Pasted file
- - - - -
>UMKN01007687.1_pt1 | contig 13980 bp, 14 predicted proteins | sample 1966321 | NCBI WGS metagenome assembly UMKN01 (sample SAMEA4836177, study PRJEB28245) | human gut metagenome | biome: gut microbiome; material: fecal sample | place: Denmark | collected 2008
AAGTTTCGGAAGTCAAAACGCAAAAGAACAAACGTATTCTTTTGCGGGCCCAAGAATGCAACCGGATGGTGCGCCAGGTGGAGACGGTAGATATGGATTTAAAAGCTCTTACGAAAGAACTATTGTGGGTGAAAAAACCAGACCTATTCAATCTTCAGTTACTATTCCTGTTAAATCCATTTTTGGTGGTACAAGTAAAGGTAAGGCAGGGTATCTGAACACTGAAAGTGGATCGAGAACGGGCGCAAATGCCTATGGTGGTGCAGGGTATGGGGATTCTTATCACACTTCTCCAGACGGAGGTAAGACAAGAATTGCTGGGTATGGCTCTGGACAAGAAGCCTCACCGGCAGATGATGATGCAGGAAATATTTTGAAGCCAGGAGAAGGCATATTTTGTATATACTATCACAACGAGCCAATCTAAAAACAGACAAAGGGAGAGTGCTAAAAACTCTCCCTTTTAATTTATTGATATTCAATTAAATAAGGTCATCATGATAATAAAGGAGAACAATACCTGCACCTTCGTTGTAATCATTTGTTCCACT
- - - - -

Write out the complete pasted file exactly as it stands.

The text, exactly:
>UMKN01007687.1_pt1 | contig 13980 bp, 14 predicted proteins | sample 1966321 | NCBI WGS metagenome assembly UMKN01 (sample SAMEA4836177, study PRJEB28245) | human gut metagenome | biome: gut microbiome; material: fecal sample | place: Denmark | collected 2008
AAGTTTCGGAAGTCAAAACGCAAAAGAACAAACGTATTCTTTTGCGGGCCCAAGAATGCAACCGGATGGTGCGCCAGGTGGAGACGGTAGATATGGATTTAAAAGCTCTTACGAAAGAACTATTGTGGGTGAAAAAACCAGACCTATTCAATCTTCAGTTACTATTCCTGTTAAATCCATTTTTGGTGGTACAAGTAAAGGTAAGGCAGGGTATCTGAACACTGAAAGTGGATCGAGAACGGGCGCAAATGCCTATGGTGGTGCAGGGTATGGGGATTCTTATCACACTTCTCCAGACGGAGGTAAGACAAGAATTGCTGGGTATGGCTCTGGACAAGAAGCCTCACCGGCAGATGATGATGCAGGAAATATTTTGAAGCCAGGAGAAGGCATATTTTGTATATACTATCACAACGAGCCAATCTAAAAACAGACAAAGGGAGAGTGCTAAAAACTCTCCCTTTTAATTTATTGATATTCAATTAAATAAGGTCATCATGATAATAAAGGAGAACAATACCTGCACCTTCGTTGTAATCATTTGTTCCACT